By Halili Hasan from Indonesia
August 7, 2015
Amidst the very confusing contextual developments of democracy and social change in various parts of the world, it is necessary to develop a critical response, in particular, towards established opinions, thoughts, ideas, and even social and political systems. Moreover, democracy and social change hold some contradictions, ambiguities, paradoxes and double-standards. In this context, some experts offer sharp analytical tools to respond to the advancement of social change and democracy, and to challenge the threats in the public arena as well.
A very challenging issue in terms of the social arena is hegemony, a situation in which one group is dominated by another, with or without tools of violence. The ideas which are dictated by the dominant group towards the dominated group would be perceived as normal in a moral, intellectual, and cultural sense (Dominic Strinati, 1995). In that way, the control and domination is exercised not in the form of violence, but instead, seemingly by means of agreement of society who are captured, either consciously or not. According to Gramsci (1971), hegemony works in two phases, domination and direction. In his view, domination is performed through tools of power, for example, schools, media, capital, and state institutions. In dominated circumstances, society will be directed to conform to the power of the ruling class. Opposing, or even contending the dominant class would be regarded as abuse in term of morality or labelled as ignorance within society, and at times also muffled by utilizing tools of violence.
In a theoretical context, the balance of such utilization of power is challenged by counter hegemony. We need to theorize beyond the idea of a monolithic public sphere and recognize the existence of counter publics as sites where critical oppositional discourses are developed (Palczewski, 2001). While Gramsci offered theoretical means of understanding counter hegemony through the role of the intellectuals— by means of re-engineering educational institutions, Palczewski (2001) and Todd F. McDorman (2001) analyze the “counter-hegemonic” through more contextual movements in the realms of technological advancements and social change. Hence counter hegemony would convert to the form of cyber movement, virtual movement, and virtual counter publics or what is called the New Social Movement. These movements turn to several issues, i.e. anti-globalization, anti-capitalism, pro-LGBT, anti-infrastructure construction, anti-development, etc.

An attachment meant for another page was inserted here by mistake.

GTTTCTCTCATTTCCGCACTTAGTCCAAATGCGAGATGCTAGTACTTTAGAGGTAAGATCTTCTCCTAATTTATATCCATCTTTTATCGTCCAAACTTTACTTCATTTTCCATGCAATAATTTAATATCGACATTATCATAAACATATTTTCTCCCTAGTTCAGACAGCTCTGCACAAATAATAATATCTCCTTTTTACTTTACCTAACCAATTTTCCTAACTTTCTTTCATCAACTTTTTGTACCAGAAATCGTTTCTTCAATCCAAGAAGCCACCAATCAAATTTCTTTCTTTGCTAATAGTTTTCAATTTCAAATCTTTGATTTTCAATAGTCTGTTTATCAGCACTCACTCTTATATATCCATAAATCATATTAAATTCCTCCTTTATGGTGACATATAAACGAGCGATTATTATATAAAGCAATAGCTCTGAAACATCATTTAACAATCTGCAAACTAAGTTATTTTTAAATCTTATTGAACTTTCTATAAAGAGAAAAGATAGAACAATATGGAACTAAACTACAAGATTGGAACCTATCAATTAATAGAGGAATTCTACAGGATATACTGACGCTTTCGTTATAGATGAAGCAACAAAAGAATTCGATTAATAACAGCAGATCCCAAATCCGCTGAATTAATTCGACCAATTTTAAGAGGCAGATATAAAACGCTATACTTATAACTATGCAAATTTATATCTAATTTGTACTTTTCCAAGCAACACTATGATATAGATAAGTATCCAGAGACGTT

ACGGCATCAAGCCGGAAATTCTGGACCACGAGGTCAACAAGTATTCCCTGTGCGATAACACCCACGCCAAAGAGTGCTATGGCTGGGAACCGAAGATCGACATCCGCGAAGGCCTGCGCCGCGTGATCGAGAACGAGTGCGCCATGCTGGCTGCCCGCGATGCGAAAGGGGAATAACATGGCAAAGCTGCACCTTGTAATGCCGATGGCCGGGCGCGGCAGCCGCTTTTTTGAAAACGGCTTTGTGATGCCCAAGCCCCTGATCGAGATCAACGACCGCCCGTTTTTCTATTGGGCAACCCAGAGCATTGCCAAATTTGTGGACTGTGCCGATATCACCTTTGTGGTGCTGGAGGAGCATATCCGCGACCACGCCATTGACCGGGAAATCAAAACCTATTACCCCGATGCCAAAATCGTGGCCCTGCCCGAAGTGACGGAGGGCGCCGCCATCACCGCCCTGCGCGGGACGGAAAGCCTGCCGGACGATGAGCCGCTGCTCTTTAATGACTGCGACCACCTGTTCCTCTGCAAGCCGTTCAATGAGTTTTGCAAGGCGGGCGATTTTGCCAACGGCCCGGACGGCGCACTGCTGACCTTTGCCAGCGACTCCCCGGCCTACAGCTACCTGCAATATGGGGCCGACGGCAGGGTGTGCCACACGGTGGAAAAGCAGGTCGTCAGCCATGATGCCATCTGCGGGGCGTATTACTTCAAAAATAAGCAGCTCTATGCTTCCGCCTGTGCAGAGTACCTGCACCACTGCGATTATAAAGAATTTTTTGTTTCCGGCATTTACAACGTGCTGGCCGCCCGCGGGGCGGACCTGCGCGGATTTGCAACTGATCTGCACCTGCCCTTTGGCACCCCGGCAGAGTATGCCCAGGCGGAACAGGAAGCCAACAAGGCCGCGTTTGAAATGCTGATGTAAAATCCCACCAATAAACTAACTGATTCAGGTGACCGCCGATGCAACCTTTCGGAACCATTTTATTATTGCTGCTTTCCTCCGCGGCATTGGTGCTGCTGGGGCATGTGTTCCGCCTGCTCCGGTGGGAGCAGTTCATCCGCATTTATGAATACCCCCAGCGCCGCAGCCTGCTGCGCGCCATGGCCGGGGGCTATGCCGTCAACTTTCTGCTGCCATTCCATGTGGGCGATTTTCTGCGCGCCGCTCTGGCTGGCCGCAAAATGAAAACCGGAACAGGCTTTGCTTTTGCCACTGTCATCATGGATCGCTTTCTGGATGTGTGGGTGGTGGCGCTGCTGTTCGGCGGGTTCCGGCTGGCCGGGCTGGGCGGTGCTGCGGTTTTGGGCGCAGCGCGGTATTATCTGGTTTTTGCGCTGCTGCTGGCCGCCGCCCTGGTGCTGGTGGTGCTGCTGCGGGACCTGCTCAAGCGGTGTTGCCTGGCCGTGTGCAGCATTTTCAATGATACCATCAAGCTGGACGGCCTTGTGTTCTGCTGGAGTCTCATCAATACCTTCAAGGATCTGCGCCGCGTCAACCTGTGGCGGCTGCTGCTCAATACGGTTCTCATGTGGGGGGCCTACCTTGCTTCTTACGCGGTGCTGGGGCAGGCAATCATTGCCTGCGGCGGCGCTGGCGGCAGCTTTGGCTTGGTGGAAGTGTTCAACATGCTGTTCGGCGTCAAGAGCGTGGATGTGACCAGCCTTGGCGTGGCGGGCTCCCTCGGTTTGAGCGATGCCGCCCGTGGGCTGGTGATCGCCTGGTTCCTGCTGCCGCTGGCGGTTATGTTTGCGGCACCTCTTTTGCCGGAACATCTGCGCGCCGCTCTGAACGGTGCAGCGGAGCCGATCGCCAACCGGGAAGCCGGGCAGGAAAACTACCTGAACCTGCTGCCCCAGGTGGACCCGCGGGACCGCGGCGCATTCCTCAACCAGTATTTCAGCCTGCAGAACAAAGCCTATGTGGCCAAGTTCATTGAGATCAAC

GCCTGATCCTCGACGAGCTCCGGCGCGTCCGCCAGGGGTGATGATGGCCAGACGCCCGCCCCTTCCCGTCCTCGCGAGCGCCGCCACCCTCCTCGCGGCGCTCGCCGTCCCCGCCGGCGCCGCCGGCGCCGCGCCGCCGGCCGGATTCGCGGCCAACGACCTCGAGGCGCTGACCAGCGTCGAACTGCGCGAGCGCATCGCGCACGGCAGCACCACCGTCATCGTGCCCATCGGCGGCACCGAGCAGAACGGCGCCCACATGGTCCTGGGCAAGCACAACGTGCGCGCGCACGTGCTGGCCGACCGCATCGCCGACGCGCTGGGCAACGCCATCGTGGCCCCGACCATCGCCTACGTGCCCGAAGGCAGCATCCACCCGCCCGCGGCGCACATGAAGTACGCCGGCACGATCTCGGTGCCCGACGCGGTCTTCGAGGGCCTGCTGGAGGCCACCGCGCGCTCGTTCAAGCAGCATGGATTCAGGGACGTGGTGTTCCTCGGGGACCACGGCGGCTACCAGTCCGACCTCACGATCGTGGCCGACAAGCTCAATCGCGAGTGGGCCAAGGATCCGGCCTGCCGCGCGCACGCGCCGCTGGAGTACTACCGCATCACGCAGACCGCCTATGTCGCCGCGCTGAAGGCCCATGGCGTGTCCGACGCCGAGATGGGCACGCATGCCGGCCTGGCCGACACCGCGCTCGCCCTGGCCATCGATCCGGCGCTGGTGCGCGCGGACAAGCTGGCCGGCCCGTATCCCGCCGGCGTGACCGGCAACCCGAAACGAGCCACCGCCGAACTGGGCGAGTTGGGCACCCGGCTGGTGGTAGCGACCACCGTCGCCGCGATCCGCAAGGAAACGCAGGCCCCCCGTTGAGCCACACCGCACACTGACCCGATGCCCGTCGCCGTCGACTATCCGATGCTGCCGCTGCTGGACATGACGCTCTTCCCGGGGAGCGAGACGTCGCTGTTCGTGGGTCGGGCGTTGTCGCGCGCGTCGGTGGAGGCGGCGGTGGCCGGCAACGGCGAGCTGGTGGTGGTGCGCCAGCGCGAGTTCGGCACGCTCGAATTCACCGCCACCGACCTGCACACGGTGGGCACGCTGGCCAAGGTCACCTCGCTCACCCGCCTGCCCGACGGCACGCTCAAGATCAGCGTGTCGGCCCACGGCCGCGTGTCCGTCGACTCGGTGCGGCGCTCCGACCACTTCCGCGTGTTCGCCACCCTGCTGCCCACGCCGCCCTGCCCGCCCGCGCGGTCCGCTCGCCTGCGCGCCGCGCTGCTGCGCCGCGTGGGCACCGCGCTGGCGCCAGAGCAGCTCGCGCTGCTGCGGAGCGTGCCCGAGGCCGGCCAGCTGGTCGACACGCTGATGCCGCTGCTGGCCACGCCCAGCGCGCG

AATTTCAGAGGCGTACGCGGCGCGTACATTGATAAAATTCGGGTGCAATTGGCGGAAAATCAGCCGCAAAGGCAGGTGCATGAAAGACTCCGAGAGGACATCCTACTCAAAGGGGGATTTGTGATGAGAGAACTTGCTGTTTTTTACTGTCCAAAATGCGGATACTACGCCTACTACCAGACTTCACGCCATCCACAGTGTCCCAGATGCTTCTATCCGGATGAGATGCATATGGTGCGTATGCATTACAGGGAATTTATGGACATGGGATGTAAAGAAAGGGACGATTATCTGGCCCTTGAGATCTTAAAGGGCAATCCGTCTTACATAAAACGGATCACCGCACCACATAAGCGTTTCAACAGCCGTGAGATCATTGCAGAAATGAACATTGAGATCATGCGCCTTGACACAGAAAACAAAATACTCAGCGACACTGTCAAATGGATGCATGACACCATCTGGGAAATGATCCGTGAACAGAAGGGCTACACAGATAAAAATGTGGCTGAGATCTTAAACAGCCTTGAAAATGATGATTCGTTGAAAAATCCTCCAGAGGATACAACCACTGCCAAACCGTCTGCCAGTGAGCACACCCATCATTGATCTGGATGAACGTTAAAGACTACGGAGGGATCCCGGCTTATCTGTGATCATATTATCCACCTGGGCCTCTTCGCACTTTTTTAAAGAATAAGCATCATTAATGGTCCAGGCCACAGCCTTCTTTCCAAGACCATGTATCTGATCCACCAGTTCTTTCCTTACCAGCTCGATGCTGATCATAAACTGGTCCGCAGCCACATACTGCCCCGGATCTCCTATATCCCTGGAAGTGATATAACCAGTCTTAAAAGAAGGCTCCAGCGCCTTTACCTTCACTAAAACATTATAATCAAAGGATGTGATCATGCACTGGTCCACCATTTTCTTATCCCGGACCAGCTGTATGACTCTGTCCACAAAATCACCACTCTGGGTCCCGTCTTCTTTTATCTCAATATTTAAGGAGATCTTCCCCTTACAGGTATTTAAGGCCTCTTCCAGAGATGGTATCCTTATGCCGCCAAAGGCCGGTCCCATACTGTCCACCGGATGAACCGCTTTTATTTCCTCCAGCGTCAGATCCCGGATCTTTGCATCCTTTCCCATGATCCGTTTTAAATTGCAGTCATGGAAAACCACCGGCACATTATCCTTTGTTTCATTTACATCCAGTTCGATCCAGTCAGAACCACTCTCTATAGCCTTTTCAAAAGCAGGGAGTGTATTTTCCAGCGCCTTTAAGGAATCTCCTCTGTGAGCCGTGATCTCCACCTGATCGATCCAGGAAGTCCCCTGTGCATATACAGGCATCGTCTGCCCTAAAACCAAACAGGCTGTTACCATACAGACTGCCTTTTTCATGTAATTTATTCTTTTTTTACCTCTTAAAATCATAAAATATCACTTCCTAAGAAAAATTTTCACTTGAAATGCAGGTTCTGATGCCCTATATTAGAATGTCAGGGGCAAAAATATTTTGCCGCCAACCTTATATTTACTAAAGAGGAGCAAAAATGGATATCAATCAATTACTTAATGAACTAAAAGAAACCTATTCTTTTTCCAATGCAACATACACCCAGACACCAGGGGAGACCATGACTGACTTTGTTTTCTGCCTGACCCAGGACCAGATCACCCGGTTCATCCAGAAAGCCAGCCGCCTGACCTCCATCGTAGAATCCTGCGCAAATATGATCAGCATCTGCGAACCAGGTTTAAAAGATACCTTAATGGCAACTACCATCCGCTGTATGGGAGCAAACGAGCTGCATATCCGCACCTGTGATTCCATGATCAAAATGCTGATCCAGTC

These rich insights were elaborated comprehensively by Ram Kakarala, Professor of Politics from Azim Premji University, India, on the 10th day/ class of Democracy and Social Change. During his lecture, Ram used quite distinctive methods compared to other lecturers of democracy and politics in the broader field of study. He avoided “what” questions and “right” methods. He attempted hard to understand “useful ways” of linking democracy and social change, and asked us what “universal values” in a diverse world mean? As a professor of politics, Ram approached democracy and social change from the perspective of what he called the “pluralism effect”, and by asking “why” and “how” questions as a way to construct genealogies, and also by understanding “methods” and “means” as opposed to the history, sociology and politics.
The process of attaining the objectives of the lecture was carried out by a lot of reflection about issues of democracy and social change, also through movie screenings, of a movie with a very complicated plot and story line and also a very dark shade movie. The participants enjoyed and discussed the movies, i.e. “Ahayla” and “Haider”. The movies encouraged the participants to connect democracy and social change to pluralism by means of a critical approach and linking it to counter hegemony.
Halili Hasan is associate researcher of the SETARA Institute in Jakarta, Indonesia and lecturer of human rights education in Law and Citizenship Education Department, Faculty of Social Sciences, Yogyakarta State University. Halili is Madurese currently living in Yogyakarta, a most outstanding city of education and culture in Indonesia.